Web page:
Wapidi (Water for Peace and Development): access to water, a factor in territorial stabilisation

Humanitarian & development

  • Location:

    Mali, Niger, Burkina Faso, Mauritanie

  • Sponsor:

    Thierry Vandevelde

  • Grants:

    € 20,000 to the Selection Committee on 6 April 2022 (1st phase, Mali)
    € 400,000 to the Board of Directors on 13 June 2022 for the extension to the Sahelian zone known as the "three borders" (Niger, Burkina Faso and Mauritania)

Project leaders

Aded, Seeba in partnership with the Crisis and Support Centre (CDCS) of the Ministry of Europe and Foreign Affairs

When a region is shaken by armed conflict or climate change, access to water deteriorates. Yet it is a prerequisite for human development and regional stability. With the Wapidi action programme, the challenge is to increase the number of water points in northern Mali and the Sahel Tri-border area.

The Wapidi (Water for Peace and Development) programme aims to promote access to water as a stabilising factor in regions threatened by conflict. Thanks to trust-based partnerships with public authorities and local private players, Wapidi is able to target regions deemed to be at risk and, as such, neglected by traditional development policies.

Wapidi is the fruit of a partnership between the Veolia Foundation and the Crisis and Support Centre (CDCS) of the French Ministry of Europe and Foreign Affairs, and is implemented by the Veolia Foundation's Malian partners: Sahélienne de l'eau, de l'énergie et du bâtiment (Seeba) and the Association pour un développement durable au Mali (Aded).

An initial programme in Mali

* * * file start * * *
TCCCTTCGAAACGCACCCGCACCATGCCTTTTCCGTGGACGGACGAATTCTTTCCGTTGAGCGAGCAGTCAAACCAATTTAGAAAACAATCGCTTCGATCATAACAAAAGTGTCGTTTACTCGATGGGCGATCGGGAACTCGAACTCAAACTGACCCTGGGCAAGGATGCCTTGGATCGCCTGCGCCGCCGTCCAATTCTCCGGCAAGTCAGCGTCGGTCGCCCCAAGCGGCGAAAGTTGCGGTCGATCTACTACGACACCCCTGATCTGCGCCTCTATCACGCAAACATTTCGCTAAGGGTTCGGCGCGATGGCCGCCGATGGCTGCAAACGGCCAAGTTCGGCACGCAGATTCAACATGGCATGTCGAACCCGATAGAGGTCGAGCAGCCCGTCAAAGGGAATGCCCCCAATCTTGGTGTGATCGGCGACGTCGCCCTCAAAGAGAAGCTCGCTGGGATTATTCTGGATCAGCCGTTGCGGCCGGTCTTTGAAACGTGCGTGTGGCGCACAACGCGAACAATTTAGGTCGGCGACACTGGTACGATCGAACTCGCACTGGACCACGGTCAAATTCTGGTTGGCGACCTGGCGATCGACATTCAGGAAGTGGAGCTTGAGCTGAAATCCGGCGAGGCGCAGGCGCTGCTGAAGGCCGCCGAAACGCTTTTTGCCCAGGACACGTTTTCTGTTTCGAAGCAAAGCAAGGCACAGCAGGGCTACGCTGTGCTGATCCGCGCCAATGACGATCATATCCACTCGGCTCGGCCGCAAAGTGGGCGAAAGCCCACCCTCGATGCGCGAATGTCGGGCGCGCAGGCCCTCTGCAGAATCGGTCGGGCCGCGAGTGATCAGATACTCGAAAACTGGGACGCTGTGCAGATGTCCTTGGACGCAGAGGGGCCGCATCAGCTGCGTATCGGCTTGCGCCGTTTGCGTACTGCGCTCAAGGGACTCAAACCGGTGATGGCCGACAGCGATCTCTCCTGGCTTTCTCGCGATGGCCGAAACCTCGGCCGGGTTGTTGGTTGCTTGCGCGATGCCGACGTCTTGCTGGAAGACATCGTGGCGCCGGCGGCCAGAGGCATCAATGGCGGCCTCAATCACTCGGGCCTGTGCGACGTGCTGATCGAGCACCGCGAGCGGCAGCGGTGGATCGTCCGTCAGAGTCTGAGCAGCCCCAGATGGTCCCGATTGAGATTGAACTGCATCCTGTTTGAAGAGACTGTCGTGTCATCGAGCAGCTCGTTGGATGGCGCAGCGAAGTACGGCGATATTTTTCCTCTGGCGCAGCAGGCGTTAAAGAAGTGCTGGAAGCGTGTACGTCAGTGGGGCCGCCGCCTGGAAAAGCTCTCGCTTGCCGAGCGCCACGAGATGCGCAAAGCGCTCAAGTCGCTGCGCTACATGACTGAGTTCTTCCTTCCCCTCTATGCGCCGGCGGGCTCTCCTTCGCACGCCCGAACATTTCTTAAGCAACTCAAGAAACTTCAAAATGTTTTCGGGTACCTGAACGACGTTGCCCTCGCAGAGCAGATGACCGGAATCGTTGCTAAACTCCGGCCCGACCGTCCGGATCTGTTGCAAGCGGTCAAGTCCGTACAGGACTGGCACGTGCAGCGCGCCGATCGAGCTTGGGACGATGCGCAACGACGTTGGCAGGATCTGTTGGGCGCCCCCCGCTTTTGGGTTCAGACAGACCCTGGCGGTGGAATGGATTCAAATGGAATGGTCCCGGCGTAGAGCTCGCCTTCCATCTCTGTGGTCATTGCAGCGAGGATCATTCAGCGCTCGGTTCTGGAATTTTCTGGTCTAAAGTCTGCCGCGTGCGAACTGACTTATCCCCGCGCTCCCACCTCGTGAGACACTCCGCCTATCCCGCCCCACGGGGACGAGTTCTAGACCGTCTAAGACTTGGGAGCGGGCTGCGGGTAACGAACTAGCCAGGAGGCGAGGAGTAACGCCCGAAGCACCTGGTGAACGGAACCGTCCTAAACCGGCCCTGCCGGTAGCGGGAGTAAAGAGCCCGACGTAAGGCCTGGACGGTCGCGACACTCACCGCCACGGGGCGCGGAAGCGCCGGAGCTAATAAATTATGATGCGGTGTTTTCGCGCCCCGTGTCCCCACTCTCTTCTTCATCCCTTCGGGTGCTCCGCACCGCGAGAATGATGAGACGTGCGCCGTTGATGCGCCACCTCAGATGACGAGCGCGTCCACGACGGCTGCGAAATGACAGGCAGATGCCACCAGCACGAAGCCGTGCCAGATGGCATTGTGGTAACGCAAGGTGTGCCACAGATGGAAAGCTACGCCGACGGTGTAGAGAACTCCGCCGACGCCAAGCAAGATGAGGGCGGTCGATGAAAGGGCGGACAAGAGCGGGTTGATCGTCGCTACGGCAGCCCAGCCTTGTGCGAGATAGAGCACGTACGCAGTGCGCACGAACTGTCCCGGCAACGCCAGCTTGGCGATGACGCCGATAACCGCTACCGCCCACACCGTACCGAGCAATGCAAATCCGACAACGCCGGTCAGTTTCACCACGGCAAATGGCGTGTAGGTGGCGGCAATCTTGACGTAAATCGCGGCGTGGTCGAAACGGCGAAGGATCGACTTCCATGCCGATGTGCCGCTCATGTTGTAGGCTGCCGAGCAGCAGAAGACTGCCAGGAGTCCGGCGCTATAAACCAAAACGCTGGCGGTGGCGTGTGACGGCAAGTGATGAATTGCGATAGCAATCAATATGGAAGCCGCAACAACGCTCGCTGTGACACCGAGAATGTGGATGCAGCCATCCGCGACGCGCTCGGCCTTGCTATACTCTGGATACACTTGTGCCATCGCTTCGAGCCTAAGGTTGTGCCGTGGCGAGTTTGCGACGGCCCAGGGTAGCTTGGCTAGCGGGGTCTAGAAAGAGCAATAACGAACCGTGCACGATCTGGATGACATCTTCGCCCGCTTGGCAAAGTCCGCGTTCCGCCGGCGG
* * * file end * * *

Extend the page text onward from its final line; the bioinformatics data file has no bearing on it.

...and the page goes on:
In Mali, the programme is part of the targeted reinforcement of territories in the centre and north of the country, a strategy deployed after the peace agreement signed in 2015. Five villages in the regions of Kayes, Kidal, Mopti, Gao and Timbuktu have been selected for the installation of drinking water supply points.

In practical terms, deep boreholes connected to water towers are being built to supply water directly to standpipes and drinking troughs. Emphasis is placed on social intermediation, i.e. setting up management committees, training management staff and organising hygiene awareness sessions for local people. This is a sine qua non for the sustainability of the project. Particular attention is paid to including young people and women in the project.

Extending the programme to three Sahel countries

The success of this first programme in Mali led to the decision to extend Wapidi to the Sahel zone known as the "three borders". Burkina Faso, Niger and Mauritania have been selected to receive 18 water access points: 12 in Niger, five in Burkina Faso and one in Mauritania. The same partners are in charge. Each of the sites was chosen in consultation with the national authorities (Services de coopération et d'action culturelle), local and traditional authorities (village chiefs) and the CDCS.

As in Mali, a water price has been set to ensure the sustainability of the operation. Technical training is also planned for fountain operators.

While Wapidi has been designed to reduce the risk of conflicts flaring up again in Mali, it also helps to combat epidemics. As a prerequisite for good hygiene, water is becoming an essential lever for stemming the circulation of a virus and enabling the development and pacification of territories weakened by conflict and poverty.

The Foundation is therefore pursuing its commitment to access to water and sanitation with the conviction that public-private partnerships are undeniably effective levers.